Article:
El Paso Times
Guillermo Asiain, of the organization Jovenes Por Juarez, rallied the marchers as they began to gather at Chamizal Park in Juarez.
They live in constant fear. They feel powerless. But life must go on.
As the violence escalates around them and touches their lives, students at the Autonomous University of Ciudad Juárez say they remain focused on their studies despite the savage war between ruthless drug cartels.
The unrelenting war has claimed the lives of more than 2,400 people this year, making Juárez one of the deadliest cities in the world.
Several university students and professors have fallen victim to sicarios, or hit men. Many women college students have simply disappeared.
More and more students witness shootings, assaults and kidnappings, and hear about their friends and family members facing extortion. Some even become victims and consider themselves lucky to have survived the ordeal.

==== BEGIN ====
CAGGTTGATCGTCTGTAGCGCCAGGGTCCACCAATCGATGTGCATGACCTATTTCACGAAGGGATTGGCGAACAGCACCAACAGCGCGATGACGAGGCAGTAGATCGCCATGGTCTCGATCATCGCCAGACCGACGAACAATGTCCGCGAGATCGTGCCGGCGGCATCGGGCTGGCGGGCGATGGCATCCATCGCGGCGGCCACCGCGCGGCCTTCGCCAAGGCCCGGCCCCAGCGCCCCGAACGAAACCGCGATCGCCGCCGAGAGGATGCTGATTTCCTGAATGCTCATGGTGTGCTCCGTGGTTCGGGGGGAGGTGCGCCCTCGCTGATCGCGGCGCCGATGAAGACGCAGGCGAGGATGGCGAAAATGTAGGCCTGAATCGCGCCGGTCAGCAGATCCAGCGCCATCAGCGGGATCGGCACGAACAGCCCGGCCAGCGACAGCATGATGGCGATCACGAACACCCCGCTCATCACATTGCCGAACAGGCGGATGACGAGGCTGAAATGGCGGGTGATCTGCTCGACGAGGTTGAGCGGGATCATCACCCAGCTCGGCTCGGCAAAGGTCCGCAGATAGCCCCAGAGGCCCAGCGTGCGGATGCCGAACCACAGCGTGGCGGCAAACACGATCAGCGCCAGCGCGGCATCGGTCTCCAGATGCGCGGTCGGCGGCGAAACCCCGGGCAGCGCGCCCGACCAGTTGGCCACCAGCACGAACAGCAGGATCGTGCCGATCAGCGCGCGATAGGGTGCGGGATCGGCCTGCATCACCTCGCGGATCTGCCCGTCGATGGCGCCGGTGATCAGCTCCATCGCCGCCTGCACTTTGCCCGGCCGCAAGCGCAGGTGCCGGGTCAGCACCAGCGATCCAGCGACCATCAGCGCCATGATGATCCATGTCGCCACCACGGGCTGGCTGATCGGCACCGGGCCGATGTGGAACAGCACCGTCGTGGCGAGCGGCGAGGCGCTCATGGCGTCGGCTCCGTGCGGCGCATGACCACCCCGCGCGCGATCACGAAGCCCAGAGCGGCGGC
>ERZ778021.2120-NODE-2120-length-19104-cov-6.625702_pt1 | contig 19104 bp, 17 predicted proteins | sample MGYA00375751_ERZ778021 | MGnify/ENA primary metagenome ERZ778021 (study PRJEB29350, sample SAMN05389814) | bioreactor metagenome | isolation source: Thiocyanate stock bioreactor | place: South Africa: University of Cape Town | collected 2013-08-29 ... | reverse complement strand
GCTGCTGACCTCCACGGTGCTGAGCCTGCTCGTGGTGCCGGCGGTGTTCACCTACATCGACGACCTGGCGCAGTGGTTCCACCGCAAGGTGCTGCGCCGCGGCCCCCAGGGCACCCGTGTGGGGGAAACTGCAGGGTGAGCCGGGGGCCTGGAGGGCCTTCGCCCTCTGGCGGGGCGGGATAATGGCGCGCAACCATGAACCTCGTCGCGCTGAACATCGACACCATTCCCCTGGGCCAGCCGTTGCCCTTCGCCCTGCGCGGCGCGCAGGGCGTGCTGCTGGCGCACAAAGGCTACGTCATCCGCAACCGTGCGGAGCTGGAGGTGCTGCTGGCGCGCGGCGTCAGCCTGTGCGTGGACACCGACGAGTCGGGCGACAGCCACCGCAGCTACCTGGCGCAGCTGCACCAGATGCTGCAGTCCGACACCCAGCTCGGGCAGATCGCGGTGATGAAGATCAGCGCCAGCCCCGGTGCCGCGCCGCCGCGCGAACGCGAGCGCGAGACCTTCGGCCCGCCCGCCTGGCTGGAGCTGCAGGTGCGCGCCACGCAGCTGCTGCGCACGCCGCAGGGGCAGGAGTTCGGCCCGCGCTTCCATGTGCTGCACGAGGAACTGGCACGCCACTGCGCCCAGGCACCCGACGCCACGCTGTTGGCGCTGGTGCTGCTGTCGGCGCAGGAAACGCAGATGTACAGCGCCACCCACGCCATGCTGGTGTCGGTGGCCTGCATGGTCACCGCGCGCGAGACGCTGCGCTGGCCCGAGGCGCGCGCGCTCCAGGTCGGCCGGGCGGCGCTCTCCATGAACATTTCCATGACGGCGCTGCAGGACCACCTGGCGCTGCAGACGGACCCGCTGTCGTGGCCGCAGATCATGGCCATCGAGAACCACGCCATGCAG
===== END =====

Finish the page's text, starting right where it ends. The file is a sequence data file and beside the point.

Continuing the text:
Araceli Ramirez, 19, an odontology student, considers herself fortunate. She was recently attacked and robbed in front of her house by a male assailant.
The man was arrested but she will never forget the feeling of hopelessness.
"You can't call for help. You can't move. You can't do anything because they threaten your life," said Ramirez. "What you have to do is do what they tell you and that's it. It's sad. You get a feeling of desperation."
Ramirez, who on a recent late evening was on campus studying for final exams, said college life has drastically changed. She can't leave her house without thinking there is a possibility she might not return home, even when she's going to school.